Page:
Summer is here – when the days are filled with activity and the nights are … hot and sticky. Here are some warm weather sleep tips to help you sleep well through the summer, and enjoy a deep, restorative sleep.

  • If you have air conditioning, keep the unit running on a low setting. You may think it will use less energy if you turn it off and on through the day, but the opposite is true – keep it running low and the house or apartment will stay cooler.
  • If you do not have A / C, keep the windows open for cross-ventilation and use an electric oscillating fan by the bed at night. The white noise sound may also lull you to sleep and block out street noise.
  • Sleep in 100% natural fiber sheets – they breathe and will absorb sweat and moisture on hot summer nights.
  • Wash sheets often, especially after particularly sultry nights. Clean sheets always feel better than dirty ones, and should help you relax and sleep more deeply.
  • Take a cool bath before bedtime. It will wash away the dirt and stress of the day, help cool you down and should also help you sleep better.

Wake Up to Sleep Deprivation

If you or are experiencing more serious sleep-related problems on a regular basis, it's important to know some of the more common symptoms, including.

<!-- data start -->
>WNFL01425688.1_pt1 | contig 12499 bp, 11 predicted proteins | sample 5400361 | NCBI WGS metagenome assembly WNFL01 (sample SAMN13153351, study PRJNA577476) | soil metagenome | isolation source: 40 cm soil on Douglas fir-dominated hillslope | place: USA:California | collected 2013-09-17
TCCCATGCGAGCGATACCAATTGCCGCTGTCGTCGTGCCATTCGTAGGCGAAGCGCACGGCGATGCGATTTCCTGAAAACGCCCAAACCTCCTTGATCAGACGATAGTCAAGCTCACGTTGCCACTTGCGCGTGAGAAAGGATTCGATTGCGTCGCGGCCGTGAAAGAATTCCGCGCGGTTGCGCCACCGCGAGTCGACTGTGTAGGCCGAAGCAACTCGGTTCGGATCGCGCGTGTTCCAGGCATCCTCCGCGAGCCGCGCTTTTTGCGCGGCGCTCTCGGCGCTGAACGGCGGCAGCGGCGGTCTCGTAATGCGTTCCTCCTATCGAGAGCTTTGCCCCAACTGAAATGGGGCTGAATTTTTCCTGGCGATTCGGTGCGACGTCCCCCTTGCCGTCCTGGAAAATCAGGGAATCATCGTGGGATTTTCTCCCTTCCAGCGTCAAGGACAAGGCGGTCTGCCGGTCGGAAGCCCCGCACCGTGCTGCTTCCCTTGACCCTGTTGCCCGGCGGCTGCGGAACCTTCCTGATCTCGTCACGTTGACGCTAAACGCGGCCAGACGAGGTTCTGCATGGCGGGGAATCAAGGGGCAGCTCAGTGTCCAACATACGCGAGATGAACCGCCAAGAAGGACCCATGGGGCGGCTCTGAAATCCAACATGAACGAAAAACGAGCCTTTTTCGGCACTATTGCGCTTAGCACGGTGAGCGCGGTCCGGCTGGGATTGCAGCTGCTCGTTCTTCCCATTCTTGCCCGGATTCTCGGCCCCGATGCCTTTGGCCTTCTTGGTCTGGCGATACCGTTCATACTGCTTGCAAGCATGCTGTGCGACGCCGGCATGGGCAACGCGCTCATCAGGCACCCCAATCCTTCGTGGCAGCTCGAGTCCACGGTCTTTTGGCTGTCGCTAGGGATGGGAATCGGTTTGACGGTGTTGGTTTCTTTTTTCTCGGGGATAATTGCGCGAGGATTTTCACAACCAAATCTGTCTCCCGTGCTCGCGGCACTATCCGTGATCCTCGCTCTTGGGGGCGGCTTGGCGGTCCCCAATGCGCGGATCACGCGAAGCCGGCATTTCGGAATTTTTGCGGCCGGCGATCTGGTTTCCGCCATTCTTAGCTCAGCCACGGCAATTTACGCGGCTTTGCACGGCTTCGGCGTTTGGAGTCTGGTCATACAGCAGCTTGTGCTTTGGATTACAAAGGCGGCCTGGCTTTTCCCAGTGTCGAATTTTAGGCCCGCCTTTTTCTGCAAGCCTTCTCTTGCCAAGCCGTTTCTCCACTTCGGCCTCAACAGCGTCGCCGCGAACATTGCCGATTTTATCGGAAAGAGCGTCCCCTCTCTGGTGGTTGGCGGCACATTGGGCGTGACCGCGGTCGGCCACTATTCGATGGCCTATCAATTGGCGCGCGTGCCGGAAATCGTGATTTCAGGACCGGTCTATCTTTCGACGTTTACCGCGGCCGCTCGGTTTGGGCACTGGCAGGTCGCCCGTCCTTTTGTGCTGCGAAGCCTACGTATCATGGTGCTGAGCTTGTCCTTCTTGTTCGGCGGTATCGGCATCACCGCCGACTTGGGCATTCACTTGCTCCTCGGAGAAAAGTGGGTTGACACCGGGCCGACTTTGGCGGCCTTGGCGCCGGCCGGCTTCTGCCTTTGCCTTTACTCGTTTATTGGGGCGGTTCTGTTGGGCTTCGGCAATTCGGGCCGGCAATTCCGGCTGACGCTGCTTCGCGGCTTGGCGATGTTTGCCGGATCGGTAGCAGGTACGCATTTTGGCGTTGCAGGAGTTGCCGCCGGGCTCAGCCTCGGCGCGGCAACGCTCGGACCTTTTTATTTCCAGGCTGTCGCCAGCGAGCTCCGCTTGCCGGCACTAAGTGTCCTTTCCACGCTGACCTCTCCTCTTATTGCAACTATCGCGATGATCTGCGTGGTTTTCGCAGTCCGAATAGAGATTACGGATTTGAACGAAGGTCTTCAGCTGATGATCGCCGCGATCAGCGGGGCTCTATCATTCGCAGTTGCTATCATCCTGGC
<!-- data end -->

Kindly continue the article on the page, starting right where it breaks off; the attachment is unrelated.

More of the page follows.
• Trouble falling asleep at night
  • Waking through the night
  • Chronic and / or unusually loud snoring
  • Morning headaches
  • Trouble concentrating and / or poor memory
  • Daytime sleepiness, falling sleep during the day and / or low energy
  • Bad moods and irritability
  • Increased depression

Symptoms vary between sleeping disorders, but even one can be a signaling factor that you are not receiving regular restorative sleep. It's also a good idea to examine if your lifestyle habits are contributing to and / or worsening the symptoms.

Some behavioral / lifestyle questions to ask include:

  • Are you watching TV and / or using the computer late at night and too close to your bedtime?
  • Are you consuming too much caffeine during the day?
  • Are you taking a medication that may be affecting the quality and duration of your sleep?
  • Is there something particularly stressful going on your my life that is causing you worry and anxiety?
  • Are you exercising enough to help alleviate some of that stress and tension?

See a Specialist – And be Specific

Many sleep problems can be remedied by making some common sense behavioral changes. However, if you are experiencing persistent sleep-related symptoms, such as snoring and daytime fatigue, see a qualified ear, nose and throat doctor or otolaryngologist to get diagnosed and treated properly. There are multiple options and minimally invasive techniques available today to treat your sleep disorder.

When you see a specialist, be specific about the symptoms you are experiencing. Many times, sleep apnea and other sleep disorders can be misdiagnosed as chronic fatigue, insomnia, depression, or some other non-specific condition. Some doctors, for example, still associate sleep apnea more with men than women, and are too quick to prescribe a medication, rather than do a full sleep disorder work up.